Welcome to the 2013 ComLax Holiday Gift Guide! It is easy for things to get out of control during the holidays, so we figured it would be a good idea to offer you some help finding the perfect gift for every lacrosse player and fan in your life. To make things easy, we went through the copious amount of lacrosse heads, helmets, shafts, gloves and gift items in our store and narrowed each category down to a small grouping of items that are sure to bring holiday cheer. There are perfect ideas for every price range and age level, so use the buttons below to find some great gifts!

STX K18 Head


Cascade R Custom Helmet


STX Surgeon Sci-Ti Shaft


STX Stallion HD Glove


Lacrosse Gift Ideas


Mirrored Off The Masters

Today’s post features College and Professional Lacrosse players’ stick setups and stringing preferences.

First up is former UVA standout and LXM Pro athlete Rhamel Bratton. Unfortunately, Rhamel ended his 2011 senior campaign earlier than we would have liked due to a team-issued suspension, but he played a vital role in paving UVA’s road to the national championship. Now, Rhamel participates in the LXM Pro Tour, which is a professional lacrosse tour run by Kyle Harrison.

Today, I’m mirroring Rhamel’s setup he used when he played for UVA. There is a story behind this setup. The manager of our Franklin ComLax store, Kyle Prussing and a couple other ComLax managers were at the Final Four at Gillette Stadium in Foxborough, MA a few years back. Rhamel threw his stick up into the crowd and they caught it. Considering some pictures I found on the internet and Kyle’s description, I came up with this mirrored setup.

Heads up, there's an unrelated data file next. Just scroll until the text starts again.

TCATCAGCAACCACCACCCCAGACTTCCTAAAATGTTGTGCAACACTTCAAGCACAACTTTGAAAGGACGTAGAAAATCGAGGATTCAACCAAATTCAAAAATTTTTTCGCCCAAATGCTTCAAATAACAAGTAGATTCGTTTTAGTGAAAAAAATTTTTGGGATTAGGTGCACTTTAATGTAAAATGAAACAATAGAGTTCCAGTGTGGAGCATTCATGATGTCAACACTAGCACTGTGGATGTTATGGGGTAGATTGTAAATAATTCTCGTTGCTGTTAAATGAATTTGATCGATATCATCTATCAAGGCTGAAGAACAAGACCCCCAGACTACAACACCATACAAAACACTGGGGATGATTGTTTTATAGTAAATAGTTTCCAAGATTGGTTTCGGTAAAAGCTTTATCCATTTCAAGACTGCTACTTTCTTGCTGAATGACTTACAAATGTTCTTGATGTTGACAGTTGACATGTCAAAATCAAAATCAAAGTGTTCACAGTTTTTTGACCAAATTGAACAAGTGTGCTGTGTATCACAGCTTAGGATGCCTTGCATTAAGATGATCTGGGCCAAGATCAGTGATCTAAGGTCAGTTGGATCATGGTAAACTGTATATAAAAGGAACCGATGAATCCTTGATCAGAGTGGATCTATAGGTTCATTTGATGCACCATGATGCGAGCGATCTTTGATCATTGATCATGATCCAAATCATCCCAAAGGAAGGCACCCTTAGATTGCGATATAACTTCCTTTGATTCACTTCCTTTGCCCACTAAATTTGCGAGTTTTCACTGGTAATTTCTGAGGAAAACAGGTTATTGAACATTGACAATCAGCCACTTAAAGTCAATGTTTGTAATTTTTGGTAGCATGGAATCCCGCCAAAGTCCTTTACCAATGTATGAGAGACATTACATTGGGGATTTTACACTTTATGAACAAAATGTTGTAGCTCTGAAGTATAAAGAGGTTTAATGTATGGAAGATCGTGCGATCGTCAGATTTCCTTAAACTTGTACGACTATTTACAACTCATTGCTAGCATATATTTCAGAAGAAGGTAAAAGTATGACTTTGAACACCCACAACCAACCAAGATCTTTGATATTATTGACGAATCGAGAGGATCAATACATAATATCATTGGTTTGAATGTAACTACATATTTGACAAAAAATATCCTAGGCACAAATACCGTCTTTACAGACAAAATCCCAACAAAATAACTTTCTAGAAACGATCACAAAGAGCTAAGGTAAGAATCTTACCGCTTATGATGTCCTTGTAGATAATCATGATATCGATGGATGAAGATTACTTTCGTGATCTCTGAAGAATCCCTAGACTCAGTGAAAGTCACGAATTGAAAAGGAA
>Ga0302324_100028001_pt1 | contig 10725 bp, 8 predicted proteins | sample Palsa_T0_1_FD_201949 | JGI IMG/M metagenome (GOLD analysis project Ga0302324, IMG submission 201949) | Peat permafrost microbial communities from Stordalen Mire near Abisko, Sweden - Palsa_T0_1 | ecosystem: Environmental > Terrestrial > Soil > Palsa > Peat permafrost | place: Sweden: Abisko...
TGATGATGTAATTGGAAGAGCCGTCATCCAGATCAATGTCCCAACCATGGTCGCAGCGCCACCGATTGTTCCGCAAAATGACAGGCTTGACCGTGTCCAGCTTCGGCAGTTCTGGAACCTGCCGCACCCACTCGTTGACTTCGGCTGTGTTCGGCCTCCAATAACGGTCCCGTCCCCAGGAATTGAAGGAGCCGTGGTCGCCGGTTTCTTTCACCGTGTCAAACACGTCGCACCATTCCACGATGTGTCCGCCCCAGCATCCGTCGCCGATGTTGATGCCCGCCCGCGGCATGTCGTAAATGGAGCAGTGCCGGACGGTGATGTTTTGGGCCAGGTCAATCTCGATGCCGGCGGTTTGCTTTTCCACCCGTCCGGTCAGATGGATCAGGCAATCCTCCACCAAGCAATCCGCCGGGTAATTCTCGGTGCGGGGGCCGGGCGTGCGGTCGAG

Throughout college, Rhamel rocked the Evo X head on a Gait handle. At the time Kyle and company got their hands on his setup, his shaft’s graphics were pretty worn. It is safe to assume however, that Rhamel used one of Gait’s top shafts because UVA has always been sponsored by Gait. Therefore I decided to throw a Gait DB803 on the head.

To mirror Rhamel’s setup, I started off by marinating the white Jimalax hard mesh in some lukewarm water just as Kyle and Kyle demonstrate in our YouTube Stringing Tutorial. I then laced up the California Dream Top String (Triangle Top String). Then I strung the sidewalls with the goal of forming a mid pocket with a tight channel (1,1,1,1,2i,1,1,1,1). One cool thing I liked about this stringing pattern was the crispy mesh curl – once I threw in a bottom string. After I pounded in the mid-pocket, I put in one U shooting string, 3 diamonds wide and then another one 5 diamonds wide. A unique thing Rhamel does with his stick is he puts two nylons above his shooting strings. Most players use one nylon, but Rhamel places his on consecutive rows of diamonds and makes them fairly tight. This gives the head a good amount of whip and a very smooth release. Rhamel’s distinct passing and shooting style/technique can be attributed to this unique shooting string pattern.